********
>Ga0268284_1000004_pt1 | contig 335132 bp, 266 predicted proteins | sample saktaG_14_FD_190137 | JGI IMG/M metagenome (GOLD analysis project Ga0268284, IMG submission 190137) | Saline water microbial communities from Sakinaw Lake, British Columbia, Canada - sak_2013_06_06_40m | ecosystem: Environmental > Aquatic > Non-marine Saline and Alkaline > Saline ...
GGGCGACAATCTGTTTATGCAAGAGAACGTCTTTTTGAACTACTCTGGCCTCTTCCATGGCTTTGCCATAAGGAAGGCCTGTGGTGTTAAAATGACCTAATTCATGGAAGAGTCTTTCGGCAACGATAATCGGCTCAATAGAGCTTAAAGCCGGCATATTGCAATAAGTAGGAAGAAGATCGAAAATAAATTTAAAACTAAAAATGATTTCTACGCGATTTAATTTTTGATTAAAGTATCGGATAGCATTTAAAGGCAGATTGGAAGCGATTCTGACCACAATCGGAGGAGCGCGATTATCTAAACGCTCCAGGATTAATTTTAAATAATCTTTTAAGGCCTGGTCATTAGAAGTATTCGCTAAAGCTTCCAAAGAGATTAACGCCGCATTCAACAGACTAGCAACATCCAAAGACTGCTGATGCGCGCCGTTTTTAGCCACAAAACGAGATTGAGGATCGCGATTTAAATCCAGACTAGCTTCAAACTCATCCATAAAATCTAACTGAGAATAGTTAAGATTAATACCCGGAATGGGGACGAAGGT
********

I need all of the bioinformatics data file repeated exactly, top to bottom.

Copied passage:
>Ga0268284_1000004_pt1 | contig 335132 bp, 266 predicted proteins | sample saktaG_14_FD_190137 | JGI IMG/M metagenome (GOLD analysis project Ga0268284, IMG submission 190137) | Saline water microbial communities from Sakinaw Lake, British Columbia, Canada - sak_2013_06_06_40m | ecosystem: Environmental > Aquatic > Non-marine Saline and Alkaline > Saline ...
GGGCGACAATCTGTTTATGCAAGAGAACGTCTTTTTGAACTACTCTGGCCTCTTCCATGGCTTTGCCATAAGGAAGGCCTGTGGTGTTAAAATGACCTAATTCATGGAAGAGTCTTTCGGCAACGATAATCGGCTCAATAGAGCTTAAAGCCGGCATATTGCAATAAGTAGGAAGAAGATCGAAAATAAATTTAAAACTAAAAATGATTTCTACGCGATTTAATTTTTGATTAAAGTATCGGATAGCATTTAAAGGCAGATTGGAAGCGATTCTGACCACAATCGGAGGAGCGCGATTATCTAAACGCTCCAGGATTAATTTTAAATAATCTTTTAAGGCCTGGTCATTAGAAGTATTCGCTAAAGCTTCCAAAGAGATTAACGCCGCATTCAACAGACTAGCAACATCCAAAGACTGCTGATGCGCGCCGTTTTTAGCCACAAAACGAGATTGAGGATCGCGATTTAAATCCAGACTAGCTTCAAACTCATCCATAAAATCTAACTGAGAATAGTTAAGATTAATACCCGGAATGGGGACGAAGGT